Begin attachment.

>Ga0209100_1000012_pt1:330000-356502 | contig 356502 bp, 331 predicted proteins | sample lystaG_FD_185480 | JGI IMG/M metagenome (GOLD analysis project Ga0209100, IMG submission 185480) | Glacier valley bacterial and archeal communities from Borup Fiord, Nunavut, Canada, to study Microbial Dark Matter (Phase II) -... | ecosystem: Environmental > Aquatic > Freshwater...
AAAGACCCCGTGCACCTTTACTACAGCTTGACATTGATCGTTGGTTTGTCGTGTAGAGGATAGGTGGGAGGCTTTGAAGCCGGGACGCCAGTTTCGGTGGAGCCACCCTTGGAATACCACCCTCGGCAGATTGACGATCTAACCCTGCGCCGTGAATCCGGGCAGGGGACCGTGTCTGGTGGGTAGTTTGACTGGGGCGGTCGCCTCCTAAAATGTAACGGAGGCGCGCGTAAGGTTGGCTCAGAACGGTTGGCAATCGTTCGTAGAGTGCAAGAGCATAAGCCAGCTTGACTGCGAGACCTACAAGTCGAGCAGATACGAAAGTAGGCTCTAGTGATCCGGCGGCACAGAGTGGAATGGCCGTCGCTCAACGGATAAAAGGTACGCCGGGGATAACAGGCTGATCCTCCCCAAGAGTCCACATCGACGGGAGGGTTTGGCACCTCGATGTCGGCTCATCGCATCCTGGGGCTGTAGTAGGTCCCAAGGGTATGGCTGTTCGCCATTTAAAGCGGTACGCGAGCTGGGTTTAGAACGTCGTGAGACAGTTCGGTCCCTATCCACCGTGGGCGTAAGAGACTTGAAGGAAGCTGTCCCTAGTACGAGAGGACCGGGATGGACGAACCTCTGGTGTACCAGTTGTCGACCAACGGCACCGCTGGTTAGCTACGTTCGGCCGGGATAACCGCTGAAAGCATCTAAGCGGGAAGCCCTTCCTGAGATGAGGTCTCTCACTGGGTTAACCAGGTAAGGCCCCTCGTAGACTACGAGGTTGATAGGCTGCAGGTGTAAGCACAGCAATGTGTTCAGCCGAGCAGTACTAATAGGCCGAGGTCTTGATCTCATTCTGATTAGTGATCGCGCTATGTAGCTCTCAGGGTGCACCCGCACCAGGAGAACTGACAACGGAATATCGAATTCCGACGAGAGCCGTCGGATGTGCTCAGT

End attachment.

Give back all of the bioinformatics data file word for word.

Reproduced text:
>Ga0209100_1000012_pt1:330000-356502 | contig 356502 bp, 331 predicted proteins | sample lystaG_FD_185480 | JGI IMG/M metagenome (GOLD analysis project Ga0209100, IMG submission 185480) | Glacier valley bacterial and archeal communities from Borup Fiord, Nunavut, Canada, to study Microbial Dark Matter (Phase II) -... | ecosystem: Environmental > Aquatic > Freshwater...
AAAGACCCCGTGCACCTTTACTACAGCTTGACATTGATCGTTGGTTTGTCGTGTAGAGGATAGGTGGGAGGCTTTGAAGCCGGGACGCCAGTTTCGGTGGAGCCACCCTTGGAATACCACCCTCGGCAGATTGACGATCTAACCCTGCGCCGTGAATCCGGGCAGGGGACCGTGTCTGGTGGGTAGTTTGACTGGGGCGGTCGCCTCCTAAAATGTAACGGAGGCGCGCGTAAGGTTGGCTCAGAACGGTTGGCAATCGTTCGTAGAGTGCAAGAGCATAAGCCAGCTTGACTGCGAGACCTACAAGTCGAGCAGATACGAAAGTAGGCTCTAGTGATCCGGCGGCACAGAGTGGAATGGCCGTCGCTCAACGGATAAAAGGTACGCCGGGGATAACAGGCTGATCCTCCCCAAGAGTCCACATCGACGGGAGGGTTTGGCACCTCGATGTCGGCTCATCGCATCCTGGGGCTGTAGTAGGTCCCAAGGGTATGGCTGTTCGCCATTTAAAGCGGTACGCGAGCTGGGTTTAGAACGTCGTGAGACAGTTCGGTCCCTATCCACCGTGGGCGTAAGAGACTTGAAGGAAGCTGTCCCTAGTACGAGAGGACCGGGATGGACGAACCTCTGGTGTACCAGTTGTCGACCAACGGCACCGCTGGTTAGCTACGTTCGGCCGGGATAACCGCTGAAAGCATCTAAGCGGGAAGCCCTTCCTGAGATGAGGTCTCTCACTGGGTTAACCAGGTAAGGCCCCTCGTAGACTACGAGGTTGATAGGCTGCAGGTGTAAGCACAGCAATGTGTTCAGCCGAGCAGTACTAATAGGCCGAGGTCTTGATCTCATTCTGATTAGTGATCGCGCTATGTAGCTCTCAGGGTGCACCCGCACCAGGAGAACTGACAACGGAATATCGAATTCCGACGAGAGCCGTCGGATGTGCTCAGT